If all goes well, we will compile TypeScript files from the src folder into the lib folder in each package.

Take a look at the package.json for any package in our project and you’ll see attributes like directories, files, typings, publishConfig, and main:

{
  "name": "@hospital-sdk/doctor",
  "version": "0.0.0",
  "description": "> TODO: description",
  "author": "Vlado Tesanovic <[email protected]>",
  "homepage": "",
  "license": "ISC",
  "main": "lib/doctor.js",
  "typings": "lib/doctor.d.ts",
  "directories": {
    "lib": "lib",
    "test": "__tests__"
  },
  "files": ["lib"],
  "publishConfig": {
    "access": "public"
  },
  "scripts": {
    "tsc": "tsc",
    "test": "echo \"Error: run tests from root\" && exit 1"
  }
}

The packages, doctor, and package.json folders are very important because they control what will be pushed to npm, and will serve as the entry point for our library (main and typings attributes).

We will create a GitHub repository for this project and push all of the code there.

Linking packages

With TypeScript compiled, let’s create a test integration package to see how Lerna handles linking packages.

cd packages
mkdir integration
cd integration
npm init -y
cd ../..

To install necessary dependencies from npm, or link ones from the monorepo, use the lerna add command from the root of the project. In case of any naming conflicts, local packages will always take precedence over remote ones.

lerna add @hospital-sdk/doctor --scope=integration

The --scope parameter specifies which module to add the package to.

The unfortunate limitation of the lerna add command is that it can only add one package at a time. Thus, if you need to install more dependencies at once, you can just add them to the package.json and then run the lerna bootstrap command.

{
  "name": "integration",
  "version": "1.0.0",
  "description": "",
  "main": "index.js",
  "scripts": {
    "start": "ts-node src/index.ts",
    "test": "echo \"Error: no test specified\" && exit 1"
  },
  "keywords": [],
  "author": "",
  "license": "ISC",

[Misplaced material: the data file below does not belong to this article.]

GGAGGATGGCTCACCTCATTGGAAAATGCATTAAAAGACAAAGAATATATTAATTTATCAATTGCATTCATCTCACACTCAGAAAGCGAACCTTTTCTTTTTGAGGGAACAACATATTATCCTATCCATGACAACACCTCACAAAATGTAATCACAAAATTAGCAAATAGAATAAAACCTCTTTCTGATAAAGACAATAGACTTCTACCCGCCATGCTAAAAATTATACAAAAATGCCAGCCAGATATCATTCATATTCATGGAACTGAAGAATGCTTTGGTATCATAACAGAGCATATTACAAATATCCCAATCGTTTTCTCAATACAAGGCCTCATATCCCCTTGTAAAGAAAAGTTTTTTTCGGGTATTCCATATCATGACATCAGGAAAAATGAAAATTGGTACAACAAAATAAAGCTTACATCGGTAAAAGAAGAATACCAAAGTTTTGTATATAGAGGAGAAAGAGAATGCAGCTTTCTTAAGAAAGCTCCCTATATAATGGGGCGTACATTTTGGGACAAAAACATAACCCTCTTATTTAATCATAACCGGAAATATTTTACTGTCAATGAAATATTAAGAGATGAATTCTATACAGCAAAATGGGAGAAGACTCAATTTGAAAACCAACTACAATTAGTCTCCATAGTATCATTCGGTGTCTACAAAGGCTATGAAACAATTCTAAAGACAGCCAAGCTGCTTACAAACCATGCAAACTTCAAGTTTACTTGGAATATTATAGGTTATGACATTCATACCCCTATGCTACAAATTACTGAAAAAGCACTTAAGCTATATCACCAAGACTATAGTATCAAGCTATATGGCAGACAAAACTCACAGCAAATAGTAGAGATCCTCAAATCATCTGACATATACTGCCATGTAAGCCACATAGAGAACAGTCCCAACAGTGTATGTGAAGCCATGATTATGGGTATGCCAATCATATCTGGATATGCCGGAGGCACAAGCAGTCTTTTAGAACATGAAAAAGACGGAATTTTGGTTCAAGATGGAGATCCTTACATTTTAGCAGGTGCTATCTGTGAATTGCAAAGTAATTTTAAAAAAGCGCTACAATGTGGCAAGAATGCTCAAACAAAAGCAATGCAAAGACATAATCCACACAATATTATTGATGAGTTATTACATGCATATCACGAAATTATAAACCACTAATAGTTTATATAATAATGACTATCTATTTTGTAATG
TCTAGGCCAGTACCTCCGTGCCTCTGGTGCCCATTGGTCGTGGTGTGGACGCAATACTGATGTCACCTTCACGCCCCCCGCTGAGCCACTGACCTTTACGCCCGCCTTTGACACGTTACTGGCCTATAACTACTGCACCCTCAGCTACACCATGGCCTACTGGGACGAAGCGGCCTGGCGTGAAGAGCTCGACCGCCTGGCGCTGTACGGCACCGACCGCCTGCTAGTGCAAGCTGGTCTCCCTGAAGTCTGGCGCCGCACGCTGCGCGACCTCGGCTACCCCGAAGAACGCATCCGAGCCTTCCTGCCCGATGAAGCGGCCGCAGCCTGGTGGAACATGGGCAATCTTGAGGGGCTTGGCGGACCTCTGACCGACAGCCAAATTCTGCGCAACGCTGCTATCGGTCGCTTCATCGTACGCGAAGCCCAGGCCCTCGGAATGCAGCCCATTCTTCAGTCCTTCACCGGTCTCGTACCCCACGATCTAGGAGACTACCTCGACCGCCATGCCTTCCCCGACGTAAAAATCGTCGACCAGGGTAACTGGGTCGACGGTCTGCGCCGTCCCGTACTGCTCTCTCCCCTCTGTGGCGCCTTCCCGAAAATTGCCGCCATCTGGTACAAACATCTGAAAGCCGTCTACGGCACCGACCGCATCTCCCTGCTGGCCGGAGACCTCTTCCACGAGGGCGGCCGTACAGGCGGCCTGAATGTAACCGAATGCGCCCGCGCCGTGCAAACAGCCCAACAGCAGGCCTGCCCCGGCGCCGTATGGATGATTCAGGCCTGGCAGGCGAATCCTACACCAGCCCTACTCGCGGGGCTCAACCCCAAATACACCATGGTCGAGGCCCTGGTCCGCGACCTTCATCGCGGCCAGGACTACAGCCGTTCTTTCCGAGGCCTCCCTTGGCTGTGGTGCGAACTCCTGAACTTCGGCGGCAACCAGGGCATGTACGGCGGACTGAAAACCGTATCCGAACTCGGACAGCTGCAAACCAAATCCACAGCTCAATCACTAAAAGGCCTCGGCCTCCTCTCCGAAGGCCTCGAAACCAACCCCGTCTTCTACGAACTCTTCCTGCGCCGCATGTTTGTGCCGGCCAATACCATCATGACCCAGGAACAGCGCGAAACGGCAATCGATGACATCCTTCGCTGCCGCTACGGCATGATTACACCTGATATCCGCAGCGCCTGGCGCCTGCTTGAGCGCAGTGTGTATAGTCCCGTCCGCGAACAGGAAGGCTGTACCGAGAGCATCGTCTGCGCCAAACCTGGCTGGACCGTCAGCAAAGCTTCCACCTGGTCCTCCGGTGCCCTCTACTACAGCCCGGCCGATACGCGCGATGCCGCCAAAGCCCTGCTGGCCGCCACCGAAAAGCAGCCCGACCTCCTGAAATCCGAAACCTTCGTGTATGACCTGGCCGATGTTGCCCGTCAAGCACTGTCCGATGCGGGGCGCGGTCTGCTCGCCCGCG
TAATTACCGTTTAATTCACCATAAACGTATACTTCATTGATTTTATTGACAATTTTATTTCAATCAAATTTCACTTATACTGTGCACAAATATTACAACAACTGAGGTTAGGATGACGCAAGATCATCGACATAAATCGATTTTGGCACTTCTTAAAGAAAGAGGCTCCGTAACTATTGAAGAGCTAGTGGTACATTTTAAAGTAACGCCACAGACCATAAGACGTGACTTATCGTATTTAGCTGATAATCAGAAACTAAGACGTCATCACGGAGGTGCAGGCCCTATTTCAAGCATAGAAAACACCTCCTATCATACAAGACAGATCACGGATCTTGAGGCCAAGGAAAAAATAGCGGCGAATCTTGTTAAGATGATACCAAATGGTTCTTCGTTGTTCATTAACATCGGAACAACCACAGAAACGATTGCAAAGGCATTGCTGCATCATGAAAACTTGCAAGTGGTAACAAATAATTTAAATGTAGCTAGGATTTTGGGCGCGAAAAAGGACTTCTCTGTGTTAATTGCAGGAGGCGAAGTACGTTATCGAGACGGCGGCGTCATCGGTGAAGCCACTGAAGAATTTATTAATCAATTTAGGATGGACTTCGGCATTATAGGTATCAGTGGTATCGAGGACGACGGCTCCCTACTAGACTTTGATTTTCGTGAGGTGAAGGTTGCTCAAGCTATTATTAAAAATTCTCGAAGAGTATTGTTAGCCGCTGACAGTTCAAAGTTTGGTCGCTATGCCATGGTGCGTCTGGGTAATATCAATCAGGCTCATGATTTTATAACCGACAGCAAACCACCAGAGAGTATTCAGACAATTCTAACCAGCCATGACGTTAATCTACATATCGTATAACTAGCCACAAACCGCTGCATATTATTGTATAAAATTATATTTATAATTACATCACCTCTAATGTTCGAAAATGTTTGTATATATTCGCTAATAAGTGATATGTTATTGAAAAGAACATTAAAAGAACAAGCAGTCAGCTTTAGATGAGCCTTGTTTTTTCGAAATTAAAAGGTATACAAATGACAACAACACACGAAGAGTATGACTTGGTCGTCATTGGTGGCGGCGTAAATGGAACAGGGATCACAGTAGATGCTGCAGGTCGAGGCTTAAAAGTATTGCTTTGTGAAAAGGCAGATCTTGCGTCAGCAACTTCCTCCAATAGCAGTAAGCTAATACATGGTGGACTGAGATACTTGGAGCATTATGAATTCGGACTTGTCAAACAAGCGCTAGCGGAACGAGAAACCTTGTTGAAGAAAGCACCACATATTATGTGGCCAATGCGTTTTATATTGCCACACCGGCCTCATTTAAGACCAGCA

"dependencies": {
    "ts-node": "^7.0.1",
    "@hospital-sdk/doctor": "^0.0.4",
    "@hospital-sdk/patient": "^0.0.4",
    "@hospital-sdk/scheduler": "^0.0.4"
  }
}

lerna bootstrap installs and links all dependencies, both local and remote. When using lerna add, the lerna bootstrap command is called automatically when adding any new packages.

To see whether packages were linked successfully, create a integration/src/index.ts file with following content:

import { Doctor } from "@hospital-sdk/doctor";
import { Patient } from "@hospital-sdk/patient";
import { Scheduler } from "@hospital-sdk/scheduler";

console.log(new Doctor());
console.log(new Scheduler());
console.log(new Patient());

Then, add the start script in integration/package.json.

{
  "scripts": {
   "start": "ts-node src/index.ts" 
  }
}

Running the script from the terminal should produce the following output:

Doctor {}
Scheduler {}
Patient {}

Publishing to npm

Our goal is to publish all packages under the same npm scope, or organization. npm organizations can be private as well; in that case, you can control who is going to see and use your packages.

Earlier, we created a free, public organization at npmjs.org:

Our free, public npm organization

Login to that organization from the terminal:

Login to the npm organization via the terminal

At this moment, we have our organization and build scripts ready. Let’s glue it all together under one npm script from the root package.json:

{
 "scripts": {
   "publish": "lerna run tsc && lerna publish"
 }
}

From the terminal, run:

npm run publish

Lerna will guide us through the publishing process. We will need to choose a package version and push tags to GitHub.

If all goes well, we will see this message at the end: lerna success published 3 packages.

 
npm run publish
> publish
> lerna run tsc && lerna publish
lerna notice cli v3.4.0
lerna info Executing command in 3 packages: "npm run tsc"
> @hospital-sdk/[email protected] tsc
> tsc

> @hospital-sdk/[email protected] tsc
> tsc

> @hospital-sdk/[email protected] tsc
> tsc
lerna success run Ran npm script 'tsc' in 3 packages:
lerna success - @hospital-sdk/doctor
lerna success - @hospital-sdk/patient
lerna success - @hospital-sdk/scheduler
lerna notice cli v3.4.0
lerna info Verifying npm credentials
lerna info current version 0.0.3
lerna info Looking for changed packages since v0.0.3
? Select a new version (currently 0.0.3) Patch (0.0.4)
Changes:
 - @hospital-sdk/doctor: 0.0.3 => 0.0.4
 - @hospital-sdk/patient: 0.0.3 => 0.0.4
 - @hospital-sdk/scheduler: 0.0.3 => 0.0.4
? Are you sure you want to publish these packages? Yes
lerna info git Pushing tags...
lerna info publish Publishing packages to npm...
lerna notice
...                                   
lerna notice 
lerna info published @hospital-sdk/doctor 0.0.4
lerna info published @hospital-sdk/patient 0.0.4
lerna info published @hospital-sdk/scheduler 0.0.4
Successfully published:
 - @hospital-sdk/[email protected]
 - @hospital-sdk/[email protected]
 - @hospital-sdk/[email protected]
lerna success published 3 packages

Conclusion

Setting up Lerna for TypeScript takes some configuration, but in the long run, will help you increase the maintainability of your packages, both public and private.

You can find the source code for this project at my GitHub, and learn more about Lerna in their docs.

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Vlado Tesanovic CEO / developer at innovic.io, open source lover, lifelong learner. Writing code on GitHub in my free time.